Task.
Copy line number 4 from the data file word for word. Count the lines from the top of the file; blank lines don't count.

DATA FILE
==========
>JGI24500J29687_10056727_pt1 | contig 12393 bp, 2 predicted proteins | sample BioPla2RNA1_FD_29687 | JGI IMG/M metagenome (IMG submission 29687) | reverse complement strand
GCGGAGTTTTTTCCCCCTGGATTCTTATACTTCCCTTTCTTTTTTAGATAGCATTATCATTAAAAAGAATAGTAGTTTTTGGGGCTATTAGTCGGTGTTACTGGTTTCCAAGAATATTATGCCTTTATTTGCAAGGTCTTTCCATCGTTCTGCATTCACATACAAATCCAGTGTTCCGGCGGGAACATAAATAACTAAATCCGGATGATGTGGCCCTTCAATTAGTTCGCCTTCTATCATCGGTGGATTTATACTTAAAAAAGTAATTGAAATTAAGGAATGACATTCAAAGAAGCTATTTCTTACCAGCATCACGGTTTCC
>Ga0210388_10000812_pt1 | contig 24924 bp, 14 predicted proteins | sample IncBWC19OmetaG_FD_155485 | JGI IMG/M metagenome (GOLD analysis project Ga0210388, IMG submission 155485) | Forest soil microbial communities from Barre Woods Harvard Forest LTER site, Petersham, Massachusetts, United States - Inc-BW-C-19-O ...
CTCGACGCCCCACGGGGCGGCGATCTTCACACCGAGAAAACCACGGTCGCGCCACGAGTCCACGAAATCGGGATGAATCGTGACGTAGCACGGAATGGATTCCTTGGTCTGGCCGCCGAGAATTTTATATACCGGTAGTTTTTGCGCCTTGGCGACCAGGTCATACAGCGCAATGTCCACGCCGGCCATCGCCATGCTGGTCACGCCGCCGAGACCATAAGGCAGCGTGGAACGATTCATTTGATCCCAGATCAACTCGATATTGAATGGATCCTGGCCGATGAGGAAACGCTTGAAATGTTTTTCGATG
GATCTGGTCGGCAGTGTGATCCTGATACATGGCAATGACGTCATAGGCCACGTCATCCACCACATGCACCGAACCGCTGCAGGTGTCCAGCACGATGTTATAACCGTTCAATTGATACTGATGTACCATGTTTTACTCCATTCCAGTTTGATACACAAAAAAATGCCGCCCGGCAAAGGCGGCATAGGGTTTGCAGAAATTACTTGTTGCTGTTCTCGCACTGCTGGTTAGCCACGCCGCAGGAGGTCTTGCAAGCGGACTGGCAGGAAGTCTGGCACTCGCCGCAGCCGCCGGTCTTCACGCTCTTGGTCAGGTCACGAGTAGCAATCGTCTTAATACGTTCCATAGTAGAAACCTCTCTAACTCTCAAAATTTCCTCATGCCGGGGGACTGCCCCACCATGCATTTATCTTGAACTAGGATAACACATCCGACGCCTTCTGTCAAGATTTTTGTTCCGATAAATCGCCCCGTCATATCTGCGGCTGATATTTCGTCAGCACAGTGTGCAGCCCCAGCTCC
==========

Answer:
CTCGACGCCCCACGGGGCGGCGATCTTCACACCGAGAAAACCACGGTCGCGCCACGAGTCCACGAAATCGGGATGAATCGTGACGTAGCACGGAATGGATTCCTTGGTCTGGCCGCCGAGAATTTTATATACCGGTAGTTTTTGCGCCTTGGCGACCAGGTCATACAGCGCAATGTCCACGCCGGCCATCGCCATGCTGGTCACGCCGCCGAGACCATAAGGCAGCGTGGAACGATTCATTTGATCCCAGATCAACTCGATATTGAATGGATCCTGGCCGATGAGGAAACGCTTGAAATGTTTTTCGATG